District 4 City Commissioner Brian Abston has followed the issue and attended the public meeting.

"Right now there are a lot of positives moving forward, just as many negatives not to," Abston said. "Right now I have an open mind."

"I want to know what Panattoni has to say about suggestions from the residents," Abston said. "The initial plan, I was totally against it. I agreed with the residents. I need to see what has been done."

This week's meeting with developers
However, at the second private meeting held this week, the developers had more to say, according to Plott and others who were there.

"I guess there were some substantial changes," Plott said. "They said they could move the building 190 feet further to the east, have a 15 foot berm with 25 foot trees on top of it, 270 more trees and shrubs near the cul de sac. But, we are very disappointed. We need things to be done the right way."

Earlier, a local real estate agent confirmed those residences near the project would lose significant value.

"We want to get with the Realtors to see if these changes will make any kind of difference," Plott said.

Why not houses?
"Residents of Hunting Hills Drive and Northwest Rutland Road know that something will eventually occupy the land abutting the cul de sac end of Hunting Hills Drive," Debbie Plott said.

"We hope it is nice housing, not a huge, loud, noisy warehouse that will devalue our properties and wake up residents every morning, Monday through Friday," she said.

"There are some neighbors with concerns about damage from blasting," Peek said. "We have been told from Panattoni reps they are only responsible to address those 300 feet from the blasting area. Most of us are beyond 300 feet and are not covered."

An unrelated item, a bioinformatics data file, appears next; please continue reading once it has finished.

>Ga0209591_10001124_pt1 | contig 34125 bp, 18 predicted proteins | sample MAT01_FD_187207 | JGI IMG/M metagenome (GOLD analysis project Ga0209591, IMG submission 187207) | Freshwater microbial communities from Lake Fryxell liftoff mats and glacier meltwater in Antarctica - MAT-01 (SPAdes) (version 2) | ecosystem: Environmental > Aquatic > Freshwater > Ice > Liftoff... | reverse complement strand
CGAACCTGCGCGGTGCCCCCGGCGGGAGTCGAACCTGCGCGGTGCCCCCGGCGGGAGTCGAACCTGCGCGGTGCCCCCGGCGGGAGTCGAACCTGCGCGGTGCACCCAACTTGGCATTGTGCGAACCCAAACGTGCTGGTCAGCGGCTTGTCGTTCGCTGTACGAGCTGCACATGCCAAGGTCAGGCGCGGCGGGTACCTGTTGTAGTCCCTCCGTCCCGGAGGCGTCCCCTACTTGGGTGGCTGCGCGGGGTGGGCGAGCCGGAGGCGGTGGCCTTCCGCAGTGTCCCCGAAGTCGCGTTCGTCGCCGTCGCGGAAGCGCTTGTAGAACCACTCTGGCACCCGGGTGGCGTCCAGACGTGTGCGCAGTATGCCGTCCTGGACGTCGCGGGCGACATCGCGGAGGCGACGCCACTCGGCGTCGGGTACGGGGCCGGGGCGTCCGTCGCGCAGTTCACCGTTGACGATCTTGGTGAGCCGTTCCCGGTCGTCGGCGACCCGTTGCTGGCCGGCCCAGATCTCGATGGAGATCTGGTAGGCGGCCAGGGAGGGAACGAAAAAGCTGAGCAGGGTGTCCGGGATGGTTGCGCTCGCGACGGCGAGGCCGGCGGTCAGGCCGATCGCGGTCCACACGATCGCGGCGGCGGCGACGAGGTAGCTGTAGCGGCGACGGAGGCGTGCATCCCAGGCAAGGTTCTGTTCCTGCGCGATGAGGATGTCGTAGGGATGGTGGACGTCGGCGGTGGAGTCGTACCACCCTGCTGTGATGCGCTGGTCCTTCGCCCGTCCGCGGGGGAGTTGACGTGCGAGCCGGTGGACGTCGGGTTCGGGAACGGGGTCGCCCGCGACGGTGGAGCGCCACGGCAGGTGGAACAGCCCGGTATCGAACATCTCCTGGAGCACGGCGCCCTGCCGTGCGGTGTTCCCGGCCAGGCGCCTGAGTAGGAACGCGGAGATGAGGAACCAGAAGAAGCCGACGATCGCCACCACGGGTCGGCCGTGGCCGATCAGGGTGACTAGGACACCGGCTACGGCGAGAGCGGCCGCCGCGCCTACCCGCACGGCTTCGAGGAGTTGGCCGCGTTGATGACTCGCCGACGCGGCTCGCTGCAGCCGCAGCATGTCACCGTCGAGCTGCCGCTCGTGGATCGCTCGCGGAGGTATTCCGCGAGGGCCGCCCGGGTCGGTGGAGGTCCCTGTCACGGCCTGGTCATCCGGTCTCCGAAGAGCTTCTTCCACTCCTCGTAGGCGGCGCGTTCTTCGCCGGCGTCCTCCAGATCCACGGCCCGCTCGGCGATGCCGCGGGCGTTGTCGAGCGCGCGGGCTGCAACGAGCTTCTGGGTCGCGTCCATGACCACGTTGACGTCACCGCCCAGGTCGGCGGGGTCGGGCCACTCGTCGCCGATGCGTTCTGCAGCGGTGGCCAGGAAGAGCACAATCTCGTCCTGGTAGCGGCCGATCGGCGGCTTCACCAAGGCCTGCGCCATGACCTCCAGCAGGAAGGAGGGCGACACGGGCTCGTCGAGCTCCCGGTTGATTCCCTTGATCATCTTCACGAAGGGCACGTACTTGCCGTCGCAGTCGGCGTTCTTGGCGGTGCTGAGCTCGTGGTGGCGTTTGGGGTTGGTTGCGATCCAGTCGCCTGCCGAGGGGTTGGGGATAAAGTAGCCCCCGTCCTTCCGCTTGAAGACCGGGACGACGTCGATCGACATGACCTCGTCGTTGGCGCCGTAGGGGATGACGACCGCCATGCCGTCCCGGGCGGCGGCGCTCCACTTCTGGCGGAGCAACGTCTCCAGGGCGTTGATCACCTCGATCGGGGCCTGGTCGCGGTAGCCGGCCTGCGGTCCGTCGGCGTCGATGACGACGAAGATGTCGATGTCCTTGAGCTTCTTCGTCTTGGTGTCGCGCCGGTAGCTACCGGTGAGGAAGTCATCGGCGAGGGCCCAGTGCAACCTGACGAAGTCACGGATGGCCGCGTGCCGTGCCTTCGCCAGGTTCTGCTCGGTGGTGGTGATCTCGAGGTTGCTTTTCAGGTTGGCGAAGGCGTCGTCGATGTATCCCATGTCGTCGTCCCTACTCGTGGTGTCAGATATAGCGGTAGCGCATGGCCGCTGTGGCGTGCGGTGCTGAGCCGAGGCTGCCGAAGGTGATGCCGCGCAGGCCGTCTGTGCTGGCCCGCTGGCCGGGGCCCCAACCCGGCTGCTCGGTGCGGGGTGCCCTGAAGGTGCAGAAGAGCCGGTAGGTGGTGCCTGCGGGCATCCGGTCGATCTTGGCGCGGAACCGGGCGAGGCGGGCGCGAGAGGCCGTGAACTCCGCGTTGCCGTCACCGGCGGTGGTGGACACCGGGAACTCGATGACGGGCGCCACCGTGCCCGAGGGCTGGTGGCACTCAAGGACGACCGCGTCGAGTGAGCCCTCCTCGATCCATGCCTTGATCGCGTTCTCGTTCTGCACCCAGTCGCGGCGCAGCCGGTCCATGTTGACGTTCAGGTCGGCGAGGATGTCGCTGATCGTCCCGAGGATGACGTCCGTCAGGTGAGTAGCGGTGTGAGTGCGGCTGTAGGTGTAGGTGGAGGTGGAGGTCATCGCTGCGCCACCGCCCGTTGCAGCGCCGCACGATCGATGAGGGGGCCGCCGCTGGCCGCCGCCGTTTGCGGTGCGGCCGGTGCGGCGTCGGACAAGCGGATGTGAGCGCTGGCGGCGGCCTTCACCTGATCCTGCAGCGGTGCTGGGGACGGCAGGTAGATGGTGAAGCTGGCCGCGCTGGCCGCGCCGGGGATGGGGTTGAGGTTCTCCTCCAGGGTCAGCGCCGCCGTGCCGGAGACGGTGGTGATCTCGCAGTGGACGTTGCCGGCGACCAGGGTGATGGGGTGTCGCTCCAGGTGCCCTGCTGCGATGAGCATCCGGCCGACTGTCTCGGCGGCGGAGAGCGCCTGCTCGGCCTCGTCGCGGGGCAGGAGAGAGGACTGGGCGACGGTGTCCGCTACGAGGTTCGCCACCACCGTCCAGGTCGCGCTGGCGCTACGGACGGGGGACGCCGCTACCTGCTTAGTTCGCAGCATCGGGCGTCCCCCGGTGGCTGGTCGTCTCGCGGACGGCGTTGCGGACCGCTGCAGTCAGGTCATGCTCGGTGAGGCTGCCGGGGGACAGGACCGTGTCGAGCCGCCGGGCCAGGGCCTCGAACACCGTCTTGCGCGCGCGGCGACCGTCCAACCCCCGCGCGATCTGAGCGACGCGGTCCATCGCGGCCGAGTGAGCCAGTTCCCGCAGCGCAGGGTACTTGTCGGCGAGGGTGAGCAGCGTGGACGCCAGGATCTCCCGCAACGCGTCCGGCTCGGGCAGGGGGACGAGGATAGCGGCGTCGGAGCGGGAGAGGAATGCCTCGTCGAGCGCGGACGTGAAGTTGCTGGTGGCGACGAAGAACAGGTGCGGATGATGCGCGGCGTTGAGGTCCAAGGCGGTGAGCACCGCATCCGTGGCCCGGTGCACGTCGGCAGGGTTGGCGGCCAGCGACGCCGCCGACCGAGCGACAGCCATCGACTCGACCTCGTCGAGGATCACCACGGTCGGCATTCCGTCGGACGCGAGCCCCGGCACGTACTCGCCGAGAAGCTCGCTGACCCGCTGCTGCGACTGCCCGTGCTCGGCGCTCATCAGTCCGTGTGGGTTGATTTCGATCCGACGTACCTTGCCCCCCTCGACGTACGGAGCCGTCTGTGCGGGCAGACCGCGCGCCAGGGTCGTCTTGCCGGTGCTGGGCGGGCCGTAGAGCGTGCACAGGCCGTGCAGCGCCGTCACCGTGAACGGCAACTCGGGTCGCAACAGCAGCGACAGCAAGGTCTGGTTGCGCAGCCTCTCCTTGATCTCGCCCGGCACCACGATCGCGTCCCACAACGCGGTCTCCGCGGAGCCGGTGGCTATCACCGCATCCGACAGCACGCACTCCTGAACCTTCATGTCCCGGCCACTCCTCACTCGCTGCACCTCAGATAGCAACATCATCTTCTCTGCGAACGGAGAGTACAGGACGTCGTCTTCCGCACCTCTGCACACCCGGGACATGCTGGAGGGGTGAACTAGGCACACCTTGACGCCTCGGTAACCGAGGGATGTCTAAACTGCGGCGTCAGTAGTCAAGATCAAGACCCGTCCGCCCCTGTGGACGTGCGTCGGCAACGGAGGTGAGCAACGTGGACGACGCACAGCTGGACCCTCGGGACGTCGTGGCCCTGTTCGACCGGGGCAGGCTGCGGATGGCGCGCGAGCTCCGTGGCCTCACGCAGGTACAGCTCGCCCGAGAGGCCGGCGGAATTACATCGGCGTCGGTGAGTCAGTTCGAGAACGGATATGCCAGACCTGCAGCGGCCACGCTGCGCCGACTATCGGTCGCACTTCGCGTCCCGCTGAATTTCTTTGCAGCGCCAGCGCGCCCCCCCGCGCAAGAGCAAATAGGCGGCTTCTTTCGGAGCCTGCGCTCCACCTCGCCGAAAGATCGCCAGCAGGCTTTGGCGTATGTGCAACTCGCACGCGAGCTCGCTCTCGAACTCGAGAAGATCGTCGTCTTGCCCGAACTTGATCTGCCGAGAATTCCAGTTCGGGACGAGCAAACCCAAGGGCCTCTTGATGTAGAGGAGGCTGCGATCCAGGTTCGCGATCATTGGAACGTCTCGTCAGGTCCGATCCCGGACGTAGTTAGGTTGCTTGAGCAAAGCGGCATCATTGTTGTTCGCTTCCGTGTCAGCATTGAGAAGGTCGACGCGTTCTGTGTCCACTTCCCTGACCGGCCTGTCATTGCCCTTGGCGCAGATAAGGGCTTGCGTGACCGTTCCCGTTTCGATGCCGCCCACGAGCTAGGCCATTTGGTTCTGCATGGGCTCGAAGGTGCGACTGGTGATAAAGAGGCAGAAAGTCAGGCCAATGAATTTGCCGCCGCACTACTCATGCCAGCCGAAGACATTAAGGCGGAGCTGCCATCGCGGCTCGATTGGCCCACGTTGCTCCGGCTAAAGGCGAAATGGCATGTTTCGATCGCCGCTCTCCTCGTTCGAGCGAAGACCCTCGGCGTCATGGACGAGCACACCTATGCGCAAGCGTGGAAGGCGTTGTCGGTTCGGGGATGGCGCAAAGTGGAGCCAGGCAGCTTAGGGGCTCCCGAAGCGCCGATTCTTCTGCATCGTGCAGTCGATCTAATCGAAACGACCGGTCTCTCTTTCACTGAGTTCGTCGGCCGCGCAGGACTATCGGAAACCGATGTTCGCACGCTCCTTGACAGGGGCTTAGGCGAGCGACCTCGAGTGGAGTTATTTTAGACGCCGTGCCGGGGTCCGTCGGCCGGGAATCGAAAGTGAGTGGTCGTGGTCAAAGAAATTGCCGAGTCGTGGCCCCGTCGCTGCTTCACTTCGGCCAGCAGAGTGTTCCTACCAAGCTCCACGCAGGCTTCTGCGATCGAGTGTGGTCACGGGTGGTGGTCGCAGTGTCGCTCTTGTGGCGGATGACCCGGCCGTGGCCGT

"I wake up every morning and look at the cracks from the blasting," Angie Whooten, 1439 North West Rutland Road, said.

She said very definitely nearby blasting has caused issues in her home, and most likely will in other homes if more warehouses are built.

"The blasting caused things to fall off my walls and shelves," she said. "I had damage from the CEVA building being built, and had it repaired, and then came Under Armour. I see them reappear and new ones come."

"The backup beeper truck noise from Under Armor wakes up Janet and David Devine at 520 Hunting Hills Drive every single morning of every week. Janet says she "does not have to set an alarm clock."

Prepared to continue the fight
The neighbors will be en masse Monday night and take as much advantage of the "little time" they have to comment in front of the commission who will decide this issue.

"We will continue our 'Save Mt. Juliet' statement," Peek said. "We have faith that our commissioners have listened to the families of Mt. Juliet, and that everyone involved are reasonable and responsible people. Our neighborhood really feels a responsibility to the residents of Mt. Juliet to take a stand for responsible growth, not just to benefit a few, but that will help and benefit all."

Peek said there "are plenty of places for this developer to build the million-square-foot warehouse."

"We are hoping for a more suitable location and feel that this is the responsible way to accomplish a win for all" Peek said. "We are strong on our position and have garnered a lot of support from the community."

An attempt to reach Whitfield Hamilton was not successful by press time.

Writer Laurie Everett may be contacted at